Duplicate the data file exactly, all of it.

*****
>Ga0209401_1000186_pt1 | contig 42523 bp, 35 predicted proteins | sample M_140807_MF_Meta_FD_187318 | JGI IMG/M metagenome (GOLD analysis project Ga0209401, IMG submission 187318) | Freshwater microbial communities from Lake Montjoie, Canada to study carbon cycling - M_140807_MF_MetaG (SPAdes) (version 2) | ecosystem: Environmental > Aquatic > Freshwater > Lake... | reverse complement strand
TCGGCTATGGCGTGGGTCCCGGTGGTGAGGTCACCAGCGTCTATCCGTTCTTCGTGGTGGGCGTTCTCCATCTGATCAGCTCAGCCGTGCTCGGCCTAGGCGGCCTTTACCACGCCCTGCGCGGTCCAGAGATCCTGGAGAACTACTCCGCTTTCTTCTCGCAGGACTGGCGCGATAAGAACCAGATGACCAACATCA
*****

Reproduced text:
>Ga0209401_1000186_pt1 | contig 42523 bp, 35 predicted proteins | sample M_140807_MF_Meta_FD_187318 | JGI IMG/M metagenome (GOLD analysis project Ga0209401, IMG submission 187318) | Freshwater microbial communities from Lake Montjoie, Canada to study carbon cycling - M_140807_MF_MetaG (SPAdes) (version 2) | ecosystem: Environmental > Aquatic > Freshwater > Lake... | reverse complement strand
TCGGCTATGGCGTGGGTCCCGGTGGTGAGGTCACCAGCGTCTATCCGTTCTTCGTGGTGGGCGTTCTCCATCTGATCAGCTCAGCCGTGCTCGGCCTAGGCGGCCTTTACCACGCCCTGCGCGGTCCAGAGATCCTGGAGAACTACTCCGCTTTCTTCTCGCAGGACTGGCGCGATAAGAACCAGATGACCAACATCA